For the last few years, I’ve been consulting as a senior content marketer for a performance marketing agency. There was a constant pressure to prove the return on investment of content strategies and tactics deployed for our clients. I’m only figuring out that, all this time, while trying to defend the poor business value of our top-of-funnel content, we might have been barking up the wrong tree.
Indeed, proving the rentability of content strategies and measuring the income directly generated by a piece of content has always been one of the most significant challenges for B2C marketers: once in a blue moon, a customer books a hotel in Italian Alps, right after she read a blog post about travelling the Dolomites. In fact, according to a Forrester Research¹, 96% of shoppers won’t purchase at their first visit to a site.
Therefore, content is still a significantly underrated asset among performance marketing professionals. Allegedly, content can eventually drive visits (think SEO, referral and social media traffic) but it’s very rarely meant to convert.
This mistrust in content worthiness has its origin in a widely accepted convention, defining content as organically inspirational and informational, by opposition to advertising – paid by nature – and intended to drive sales.
However, while combining owned and paid channels through retargeting tactics, I recently discovered that it becomes possible to track, very precisely, the business generated by content assets such as your blog posts or your funny cat videos (at the important condition, if you operate within the EU, that you are compliant to GDRP). Isn’t this great?
Retargeting your readers with paid campaigns
Retargeting will consist in tracking the behaviours of your visitors to better address them, offsite, with paid campaigns. Assuming that content published on your website or blog already drives traffic.
It means you can retarget visitors that engaged with your content – your audience – to promote your product or service through Google Ads or Facebook Ads (these two companies capture the most significant share of the online advertising market, while Amazon climbs fast behind). At the condicio sine qua non that they are relevant to your content.
Depending on your strategy, you’ll prefer to retarget visitors based:
- On their search intend, with Google Ads;
- On their social interests, with Facebook Ads.
Let’s walk together through the two variants.
In Google Ads (previously named Adwords), retargeting is instead referred as remarketing and can be used with Search ads (text ads, shown in Google Search) or Display ads (banners, placed on third-party websites).
Google Analytics, the software widely adopted to track website traffic grants you access to traffic and audience data, thus, allowing anonymous segmentation of visitors that engaged with content in some extent: by viewing a specific page, by spending some time on your article or video, by completing a preset goal*.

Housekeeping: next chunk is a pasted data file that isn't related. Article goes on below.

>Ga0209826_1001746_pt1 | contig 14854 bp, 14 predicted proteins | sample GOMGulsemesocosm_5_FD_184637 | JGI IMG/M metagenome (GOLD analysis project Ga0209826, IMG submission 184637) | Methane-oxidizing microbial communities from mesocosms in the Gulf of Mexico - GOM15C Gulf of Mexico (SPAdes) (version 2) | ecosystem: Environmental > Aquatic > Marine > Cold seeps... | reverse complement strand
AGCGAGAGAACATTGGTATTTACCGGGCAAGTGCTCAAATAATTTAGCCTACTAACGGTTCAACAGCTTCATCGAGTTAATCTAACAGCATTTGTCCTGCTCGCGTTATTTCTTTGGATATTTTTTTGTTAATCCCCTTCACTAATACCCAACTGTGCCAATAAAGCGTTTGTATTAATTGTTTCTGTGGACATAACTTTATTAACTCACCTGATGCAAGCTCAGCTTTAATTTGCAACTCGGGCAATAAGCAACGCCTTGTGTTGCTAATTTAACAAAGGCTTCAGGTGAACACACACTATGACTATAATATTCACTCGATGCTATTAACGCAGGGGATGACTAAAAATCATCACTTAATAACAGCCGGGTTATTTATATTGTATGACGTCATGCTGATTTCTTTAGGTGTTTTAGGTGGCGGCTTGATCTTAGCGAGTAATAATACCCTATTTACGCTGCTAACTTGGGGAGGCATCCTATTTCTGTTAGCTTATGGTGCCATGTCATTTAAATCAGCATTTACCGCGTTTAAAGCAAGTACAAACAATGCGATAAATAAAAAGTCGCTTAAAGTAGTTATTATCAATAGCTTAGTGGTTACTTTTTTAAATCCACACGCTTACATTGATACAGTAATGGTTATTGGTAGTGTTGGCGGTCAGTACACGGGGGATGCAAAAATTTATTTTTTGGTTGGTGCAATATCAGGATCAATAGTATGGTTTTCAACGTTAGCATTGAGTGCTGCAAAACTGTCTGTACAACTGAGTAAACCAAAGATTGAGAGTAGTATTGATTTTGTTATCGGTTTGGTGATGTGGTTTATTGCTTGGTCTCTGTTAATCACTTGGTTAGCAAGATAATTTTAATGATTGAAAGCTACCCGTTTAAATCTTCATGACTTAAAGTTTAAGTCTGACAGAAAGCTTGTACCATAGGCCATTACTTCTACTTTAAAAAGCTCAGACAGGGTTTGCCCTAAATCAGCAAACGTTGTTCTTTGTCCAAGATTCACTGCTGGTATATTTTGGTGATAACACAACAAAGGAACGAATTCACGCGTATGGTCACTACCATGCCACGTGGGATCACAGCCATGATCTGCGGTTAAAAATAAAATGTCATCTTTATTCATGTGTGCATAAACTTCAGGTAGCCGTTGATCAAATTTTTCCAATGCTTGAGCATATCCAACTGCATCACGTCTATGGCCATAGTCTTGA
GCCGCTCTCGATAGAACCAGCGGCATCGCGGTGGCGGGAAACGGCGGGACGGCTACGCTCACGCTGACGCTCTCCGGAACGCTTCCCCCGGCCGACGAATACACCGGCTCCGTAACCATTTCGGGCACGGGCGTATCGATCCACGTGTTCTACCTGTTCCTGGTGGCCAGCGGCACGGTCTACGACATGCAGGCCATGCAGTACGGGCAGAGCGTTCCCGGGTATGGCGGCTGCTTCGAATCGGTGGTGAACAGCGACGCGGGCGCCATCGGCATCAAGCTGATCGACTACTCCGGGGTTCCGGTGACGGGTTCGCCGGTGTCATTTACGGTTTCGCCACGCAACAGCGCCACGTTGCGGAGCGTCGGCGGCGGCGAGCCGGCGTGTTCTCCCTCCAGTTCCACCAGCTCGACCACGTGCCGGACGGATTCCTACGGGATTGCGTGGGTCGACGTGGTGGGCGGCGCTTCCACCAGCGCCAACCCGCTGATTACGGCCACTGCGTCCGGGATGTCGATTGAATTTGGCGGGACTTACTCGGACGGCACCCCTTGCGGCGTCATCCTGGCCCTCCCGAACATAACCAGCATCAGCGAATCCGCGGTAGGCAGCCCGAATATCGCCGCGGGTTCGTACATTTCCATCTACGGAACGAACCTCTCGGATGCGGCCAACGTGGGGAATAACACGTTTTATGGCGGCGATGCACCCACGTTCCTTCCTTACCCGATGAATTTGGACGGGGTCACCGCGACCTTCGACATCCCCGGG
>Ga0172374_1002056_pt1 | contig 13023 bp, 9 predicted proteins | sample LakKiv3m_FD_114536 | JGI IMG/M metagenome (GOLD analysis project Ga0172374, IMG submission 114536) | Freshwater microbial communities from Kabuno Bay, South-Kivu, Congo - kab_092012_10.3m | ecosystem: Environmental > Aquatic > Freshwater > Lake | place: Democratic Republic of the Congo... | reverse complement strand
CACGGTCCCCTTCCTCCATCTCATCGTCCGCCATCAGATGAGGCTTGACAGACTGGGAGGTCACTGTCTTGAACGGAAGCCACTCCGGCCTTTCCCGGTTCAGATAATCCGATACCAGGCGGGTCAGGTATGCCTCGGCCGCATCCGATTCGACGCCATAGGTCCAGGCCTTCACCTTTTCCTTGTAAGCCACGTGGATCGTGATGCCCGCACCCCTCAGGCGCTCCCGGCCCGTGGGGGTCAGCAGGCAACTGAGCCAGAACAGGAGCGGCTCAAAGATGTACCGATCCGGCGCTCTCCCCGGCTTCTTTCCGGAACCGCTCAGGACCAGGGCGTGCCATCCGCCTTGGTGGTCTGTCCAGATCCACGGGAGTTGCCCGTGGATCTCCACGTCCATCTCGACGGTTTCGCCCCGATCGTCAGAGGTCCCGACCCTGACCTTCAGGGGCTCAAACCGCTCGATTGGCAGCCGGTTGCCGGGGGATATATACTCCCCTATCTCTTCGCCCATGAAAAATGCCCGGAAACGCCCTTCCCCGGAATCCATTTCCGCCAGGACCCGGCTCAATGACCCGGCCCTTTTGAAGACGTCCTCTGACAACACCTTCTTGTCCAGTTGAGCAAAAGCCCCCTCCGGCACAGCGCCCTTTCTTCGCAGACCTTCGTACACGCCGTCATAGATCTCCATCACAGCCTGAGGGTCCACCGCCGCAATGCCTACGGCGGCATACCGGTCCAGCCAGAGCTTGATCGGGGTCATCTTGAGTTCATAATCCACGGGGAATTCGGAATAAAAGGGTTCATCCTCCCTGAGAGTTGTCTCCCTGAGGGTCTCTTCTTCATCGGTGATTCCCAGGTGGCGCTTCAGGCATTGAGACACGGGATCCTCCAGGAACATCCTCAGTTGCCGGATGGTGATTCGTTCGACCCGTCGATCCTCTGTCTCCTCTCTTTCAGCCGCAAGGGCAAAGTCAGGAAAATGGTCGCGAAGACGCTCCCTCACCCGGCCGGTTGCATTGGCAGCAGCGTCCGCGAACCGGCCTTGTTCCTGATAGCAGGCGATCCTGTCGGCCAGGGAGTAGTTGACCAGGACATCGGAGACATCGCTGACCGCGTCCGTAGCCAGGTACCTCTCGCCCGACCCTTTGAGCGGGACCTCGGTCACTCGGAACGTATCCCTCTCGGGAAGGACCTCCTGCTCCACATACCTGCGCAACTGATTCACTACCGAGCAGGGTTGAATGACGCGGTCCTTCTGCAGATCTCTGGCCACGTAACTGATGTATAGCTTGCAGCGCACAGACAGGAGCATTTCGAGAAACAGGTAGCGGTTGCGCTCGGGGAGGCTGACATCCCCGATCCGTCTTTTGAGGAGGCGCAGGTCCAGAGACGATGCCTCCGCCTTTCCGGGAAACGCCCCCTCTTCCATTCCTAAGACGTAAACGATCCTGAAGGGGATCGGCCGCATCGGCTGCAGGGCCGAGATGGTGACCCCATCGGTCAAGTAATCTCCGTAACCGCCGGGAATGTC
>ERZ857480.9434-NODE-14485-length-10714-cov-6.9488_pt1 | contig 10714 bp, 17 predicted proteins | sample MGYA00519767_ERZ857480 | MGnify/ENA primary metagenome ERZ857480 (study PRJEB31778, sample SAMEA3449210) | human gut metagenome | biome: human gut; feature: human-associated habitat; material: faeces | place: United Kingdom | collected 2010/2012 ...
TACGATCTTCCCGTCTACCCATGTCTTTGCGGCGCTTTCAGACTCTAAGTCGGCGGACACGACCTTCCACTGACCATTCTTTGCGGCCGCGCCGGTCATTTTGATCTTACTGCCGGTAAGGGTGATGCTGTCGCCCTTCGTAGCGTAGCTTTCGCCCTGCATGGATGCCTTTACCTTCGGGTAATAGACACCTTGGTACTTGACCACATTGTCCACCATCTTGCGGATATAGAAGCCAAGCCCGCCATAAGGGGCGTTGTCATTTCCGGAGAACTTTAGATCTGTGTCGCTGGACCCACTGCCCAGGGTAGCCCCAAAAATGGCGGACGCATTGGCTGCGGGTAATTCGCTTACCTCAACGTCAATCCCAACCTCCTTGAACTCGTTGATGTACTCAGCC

Once this audience has been isolated, it is possible to target it with Google Ads, cross-devices, with specific advertising aimed at product purchase or goal completion:
- through Search channels, ads are displayed when user pursue her search journey on Google;
- through Display channel, ads are displayed when user pursues her journey on third-party websites, affiliated to Google Display Network.
At Facebook, the equivalent of Google Analytics tracker is called Facebook Pixel. Like its Google counterpart, this little piece of code records the behaviour of your website visitors: pages visited, session duration, actions and goal completion*.
Thanks to this data, you can create Custom Audiences that will be later retargeted: people that played your video, women that visited more than one page of your site or friends of people that read your blog post.
After your target group has been isolated in Facebook Ads, you can target it, on desktop and mobile, with specific campaigns, designed and optimised for conversion:
- through Facebook, ads are displayed in various placements of the user’s newsfeed, depending on the tactic you’ve chosen;
- through Instagram, ads are displayed in the feed or stories of your targeted audience.
The performance of your retargeting campaigns, supposedly higher than classic search and display campaigns, relay now, for a big part, on content.
However, once the campaigns are over, to prove the efficiency of content when it comes to sales, the Return on Investment must be calculated following an attribution model. Wich one?
I would suggest the following:
- where A, is the average conversion rate of classic campaigns ;
- where B, is the average conversion rate of remarketed campaigns ;
- where C, is the differential performance of remarketed campaigns conversion rate.
Once the conversion rate’s uplift has been determined, it becomes easy to calculate, precisely, the business generated by content and the ROI.
That’s it for the theory. I’ll come back to this article with more data and insights as soon as I can apply this model to a case. If you’ve already implemented these content marketing tactics and can share your feedback, it would be great to read your comments!
* It is also always possible to detach a specific population using conventional socio-demographic criteria (gender, age, location…).
¹Understanding Shopping Cart Abandonment, Forrester Research, May 2010
Grégory is a student at Grenoble Ecole de Management and editor of Content Marketer, a French blog dedicated to content marketing
Photo credits: GD